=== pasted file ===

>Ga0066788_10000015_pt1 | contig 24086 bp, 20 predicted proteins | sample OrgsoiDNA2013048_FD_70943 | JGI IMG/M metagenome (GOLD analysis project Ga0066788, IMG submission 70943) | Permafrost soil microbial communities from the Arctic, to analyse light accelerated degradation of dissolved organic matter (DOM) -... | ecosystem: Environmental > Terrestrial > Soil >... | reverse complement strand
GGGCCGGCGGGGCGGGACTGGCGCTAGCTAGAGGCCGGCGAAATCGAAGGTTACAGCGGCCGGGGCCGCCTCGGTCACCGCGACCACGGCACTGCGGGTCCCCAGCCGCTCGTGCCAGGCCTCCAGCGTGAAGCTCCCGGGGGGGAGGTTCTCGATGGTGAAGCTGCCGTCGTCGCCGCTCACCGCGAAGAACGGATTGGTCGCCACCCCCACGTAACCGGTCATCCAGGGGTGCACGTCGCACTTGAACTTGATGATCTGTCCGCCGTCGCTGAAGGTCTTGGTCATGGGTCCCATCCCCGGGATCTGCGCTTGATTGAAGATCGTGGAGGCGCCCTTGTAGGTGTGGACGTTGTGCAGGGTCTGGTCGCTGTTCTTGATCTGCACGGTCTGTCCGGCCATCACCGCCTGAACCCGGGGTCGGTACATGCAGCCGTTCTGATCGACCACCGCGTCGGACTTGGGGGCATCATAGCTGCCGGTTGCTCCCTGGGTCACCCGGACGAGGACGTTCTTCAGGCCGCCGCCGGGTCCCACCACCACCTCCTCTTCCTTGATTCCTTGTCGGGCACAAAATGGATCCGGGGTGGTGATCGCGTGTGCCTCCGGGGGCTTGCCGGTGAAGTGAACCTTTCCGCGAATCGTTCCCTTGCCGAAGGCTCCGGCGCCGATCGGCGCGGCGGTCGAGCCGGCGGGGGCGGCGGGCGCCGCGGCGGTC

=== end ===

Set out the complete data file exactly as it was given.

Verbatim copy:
>Ga0066788_10000015_pt1 | contig 24086 bp, 20 predicted proteins | sample OrgsoiDNA2013048_FD_70943 | JGI IMG/M metagenome (GOLD analysis project Ga0066788, IMG submission 70943) | Permafrost soil microbial communities from the Arctic, to analyse light accelerated degradation of dissolved organic matter (DOM) -... | ecosystem: Environmental > Terrestrial > Soil >... | reverse complement strand
GGGCCGGCGGGGCGGGACTGGCGCTAGCTAGAGGCCGGCGAAATCGAAGGTTACAGCGGCCGGGGCCGCCTCGGTCACCGCGACCACGGCACTGCGGGTCCCCAGCCGCTCGTGCCAGGCCTCCAGCGTGAAGCTCCCGGGGGGGAGGTTCTCGATGGTGAAGCTGCCGTCGTCGCCGCTCACCGCGAAGAACGGATTGGTCGCCACCCCCACGTAACCGGTCATCCAGGGGTGCACGTCGCACTTGAACTTGATGATCTGTCCGCCGTCGCTGAAGGTCTTGGTCATGGGTCCCATCCCCGGGATCTGCGCTTGATTGAAGATCGTGGAGGCGCCCTTGTAGGTGTGGACGTTGTGCAGGGTCTGGTCGCTGTTCTTGATCTGCACGGTCTGTCCGGCCATCACCGCCTGAACCCGGGGTCGGTACATGCAGCCGTTCTGATCGACCACCGCGTCGGACTTGGGGGCATCATAGCTGCCGGTTGCTCCCTGGGTCACCCGGACGAGGACGTTCTTCAGGCCGCCGCCGGGTCCCACCACCACCTCCTCTTCCTTGATTCCTTGTCGGGCACAAAATGGATCCGGGGTGGTGATCGCGTGTGCCTCCGGGGGCTTGCCGGTGAAGTGAACCTTTCCGCGAATCGTTCCCTTGCCGAAGGCTCCGGCGCCGATCGGCGCGGCGGTCGAGCCGGCGGGGGCGGCGGGCGCCGCGGCGGTC